My Swedish roots have been calling me. I don’t know what it is, but I’m so interested in following these lines a bit more. Swedish records are wonderful and I know that there is so much information just waiting for me to find it – all in the church records.
I’ve devoted my free time this week to searching this line. It’s nice to have a little focus instead of randomly skipping from line to line. I definitely need more focus. I tend to be a scatterbrained genealogist.
Here are some (very random) observations and thoughts that have crossed my mind while researching my Swedes:
- When I was a kid, I don’t remember my Grandma Eleanore every doing anything “Swedish”. Her parents were both born and married in Sweden. They had 2 children before immigrating to Seattle and another 2 afterward. My grandma was the youngest and I suppose that she simply was an American. Her older sister seemed to have held onto her Swedish roots more, but she spoke Swedish as a first language, and married another Swedish immigrant. I wonder what my grandma’s childhood was like – did her parents speak Swedish or English to her?
- I just realized that both of my great-grandparents (my Swedish immigrants) were fatherless. Lars Julius Bergman’s father died one month before he was born. His wife, Eugenia Klarstrom’s father died when she was 2 years old. I wonder if this had something to do with them deciding to leave Sweden.
- The number of children born out of wedlock in Sweden in the late 1800’s was much higher than I would have thought. I have a number of ancestors whose parents weren’t married when they were born. I never would have guessed that this was so common.
- It’s really hard reading documents written hundreds of years ago in another language, with sometimes different script and abbreviations. Trying to figure out place names has been a challenge too. The Family Search site has been helpful in that it lists out the place names of the different parishes. I never would have figured out most of them without this tool.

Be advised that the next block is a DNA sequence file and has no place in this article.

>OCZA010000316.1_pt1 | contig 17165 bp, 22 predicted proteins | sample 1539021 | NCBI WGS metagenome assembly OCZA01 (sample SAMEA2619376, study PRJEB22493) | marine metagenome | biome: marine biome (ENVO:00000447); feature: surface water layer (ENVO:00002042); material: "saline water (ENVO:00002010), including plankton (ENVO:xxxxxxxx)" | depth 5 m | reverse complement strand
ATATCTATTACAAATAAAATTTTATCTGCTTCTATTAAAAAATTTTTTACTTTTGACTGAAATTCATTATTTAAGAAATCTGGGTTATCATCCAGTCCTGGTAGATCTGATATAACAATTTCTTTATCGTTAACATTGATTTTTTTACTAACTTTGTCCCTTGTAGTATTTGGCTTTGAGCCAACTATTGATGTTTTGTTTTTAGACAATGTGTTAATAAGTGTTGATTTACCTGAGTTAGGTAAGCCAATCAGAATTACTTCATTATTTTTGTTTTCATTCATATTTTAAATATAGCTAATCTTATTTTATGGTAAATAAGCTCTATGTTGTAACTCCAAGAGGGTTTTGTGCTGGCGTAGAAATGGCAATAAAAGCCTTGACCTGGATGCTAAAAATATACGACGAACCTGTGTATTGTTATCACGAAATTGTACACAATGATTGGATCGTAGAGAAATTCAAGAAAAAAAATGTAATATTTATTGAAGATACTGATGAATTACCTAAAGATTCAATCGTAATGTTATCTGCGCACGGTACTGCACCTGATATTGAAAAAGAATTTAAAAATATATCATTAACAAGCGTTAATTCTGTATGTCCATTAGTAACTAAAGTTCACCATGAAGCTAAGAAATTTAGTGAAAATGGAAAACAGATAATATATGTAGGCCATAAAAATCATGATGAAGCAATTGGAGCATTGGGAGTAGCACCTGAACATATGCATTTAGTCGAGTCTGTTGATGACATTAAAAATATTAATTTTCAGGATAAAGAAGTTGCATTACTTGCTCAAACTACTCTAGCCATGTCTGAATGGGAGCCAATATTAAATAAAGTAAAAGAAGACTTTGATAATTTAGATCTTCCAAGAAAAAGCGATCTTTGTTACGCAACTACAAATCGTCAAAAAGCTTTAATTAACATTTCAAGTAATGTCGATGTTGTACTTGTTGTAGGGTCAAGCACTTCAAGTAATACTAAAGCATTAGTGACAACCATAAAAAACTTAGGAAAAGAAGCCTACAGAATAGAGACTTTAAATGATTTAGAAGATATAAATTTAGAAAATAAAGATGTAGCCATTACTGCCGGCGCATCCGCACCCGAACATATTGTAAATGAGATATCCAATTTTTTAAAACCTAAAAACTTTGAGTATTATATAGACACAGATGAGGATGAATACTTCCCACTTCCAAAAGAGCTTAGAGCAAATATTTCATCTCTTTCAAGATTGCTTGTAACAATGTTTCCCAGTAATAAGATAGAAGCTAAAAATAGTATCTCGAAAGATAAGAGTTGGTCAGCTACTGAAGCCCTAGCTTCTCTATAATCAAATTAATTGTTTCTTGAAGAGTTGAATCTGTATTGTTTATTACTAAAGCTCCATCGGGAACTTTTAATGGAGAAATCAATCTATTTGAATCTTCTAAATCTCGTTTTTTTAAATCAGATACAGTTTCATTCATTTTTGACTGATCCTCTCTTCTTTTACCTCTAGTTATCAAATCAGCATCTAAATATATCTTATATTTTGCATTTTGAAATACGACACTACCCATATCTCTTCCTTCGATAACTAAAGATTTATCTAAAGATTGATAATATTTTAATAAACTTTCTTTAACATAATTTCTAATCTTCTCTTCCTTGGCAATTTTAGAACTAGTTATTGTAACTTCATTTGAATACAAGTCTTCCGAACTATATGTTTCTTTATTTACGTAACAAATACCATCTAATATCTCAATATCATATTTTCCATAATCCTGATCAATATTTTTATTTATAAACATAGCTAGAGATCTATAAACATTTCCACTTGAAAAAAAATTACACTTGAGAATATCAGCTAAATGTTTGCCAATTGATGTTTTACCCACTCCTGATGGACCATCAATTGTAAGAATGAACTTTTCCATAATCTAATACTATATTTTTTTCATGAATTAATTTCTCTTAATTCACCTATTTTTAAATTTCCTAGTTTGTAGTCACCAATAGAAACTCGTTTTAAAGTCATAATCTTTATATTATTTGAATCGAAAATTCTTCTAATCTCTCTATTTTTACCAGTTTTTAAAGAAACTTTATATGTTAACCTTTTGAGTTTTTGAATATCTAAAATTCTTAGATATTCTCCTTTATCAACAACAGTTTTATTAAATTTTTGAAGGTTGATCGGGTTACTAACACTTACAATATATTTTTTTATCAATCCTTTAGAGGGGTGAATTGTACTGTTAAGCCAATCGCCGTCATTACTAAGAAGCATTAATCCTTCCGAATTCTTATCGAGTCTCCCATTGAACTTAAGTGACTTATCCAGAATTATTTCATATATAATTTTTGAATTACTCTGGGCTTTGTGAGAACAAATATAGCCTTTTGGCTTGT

- I’ve had an easy enough time finding my ancestors who lived in small rural communities. It’s not so easy to search page by page through a big city though. I suppose I’ll just have to put a movie on and start looking through the entire city of Gavle for them.
- The Swedes were not original with their names. It seems like there are just a handful of names which are used over and over and over again: Lars, Anders, Nils, Olof, Johan, Per, Karl, Erik, Sven, Kjerstin/Christina, Catherina, Maria, Karin, Brita etc. It makes finding MY Lars and Per and Nils and Kjerstin a lot harder.
- Add to that the fact that they didn’t have last names, and it gets even more difficult. It is helpful though since it gives you their father’s name. It’s just a lot of the same names over and over which is sometimes hard to sift through.
- I’m thankful that at least a couple of my ancestors adopted a surname early on (before 1800) – Klarstrom and Bennberg. It has made them a bit easier to find amongst all of the -sons and -dotters.
- I think it’s really cool that I have ancestors that came through Ellis Island. Most of my other lines came to America much earlier than my Swedish ancestors (who came in 1913-1914).
- I really want to go to Sweden someday.
- I’m wishing that America had such wonderful parish records as Sweden has. Household examinations, births, deaths, moving ins and outs, burials, baptisms, etc. It’s WONDERFUL not having to skip 10-20 years to find them in the census. The household examinations are continuous – every year!!!
- I realize that I’m very lucky that I knew what parishes my family came from, because it saved me a lot of research time.
- Searching through the parish records has reminded me of the fact that I really need to use a research log – so I can mark down which records I’ve already searched. It’s so uncool to search the same records again (and again and again in some cases).
Do YOU have Swedish Roots?